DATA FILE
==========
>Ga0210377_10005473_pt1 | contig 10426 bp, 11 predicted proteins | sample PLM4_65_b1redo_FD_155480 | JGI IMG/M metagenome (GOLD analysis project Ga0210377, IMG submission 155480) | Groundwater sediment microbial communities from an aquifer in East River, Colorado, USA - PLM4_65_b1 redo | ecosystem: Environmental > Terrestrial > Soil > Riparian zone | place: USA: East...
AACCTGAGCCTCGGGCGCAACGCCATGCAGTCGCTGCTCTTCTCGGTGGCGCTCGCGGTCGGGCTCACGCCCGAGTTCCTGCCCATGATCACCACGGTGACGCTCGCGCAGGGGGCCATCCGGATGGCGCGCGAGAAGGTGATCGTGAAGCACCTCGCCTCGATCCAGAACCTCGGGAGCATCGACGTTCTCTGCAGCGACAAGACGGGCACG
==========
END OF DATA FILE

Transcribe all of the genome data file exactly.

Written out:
>Ga0210377_10005473_pt1 | contig 10426 bp, 11 predicted proteins | sample PLM4_65_b1redo_FD_155480 | JGI IMG/M metagenome (GOLD analysis project Ga0210377, IMG submission 155480) | Groundwater sediment microbial communities from an aquifer in East River, Colorado, USA - PLM4_65_b1 redo | ecosystem: Environmental > Terrestrial > Soil > Riparian zone | place: USA: East...
AACCTGAGCCTCGGGCGCAACGCCATGCAGTCGCTGCTCTTCTCGGTGGCGCTCGCGGTCGGGCTCACGCCCGAGTTCCTGCCCATGATCACCACGGTGACGCTCGCGCAGGGGGCCATCCGGATGGCGCGCGAGAAGGTGATCGTGAAGCACCTCGCCTCGATCCAGAACCTCGGGAGCATCGACGTTCTCTGCAGCGACAAGACGGGCACG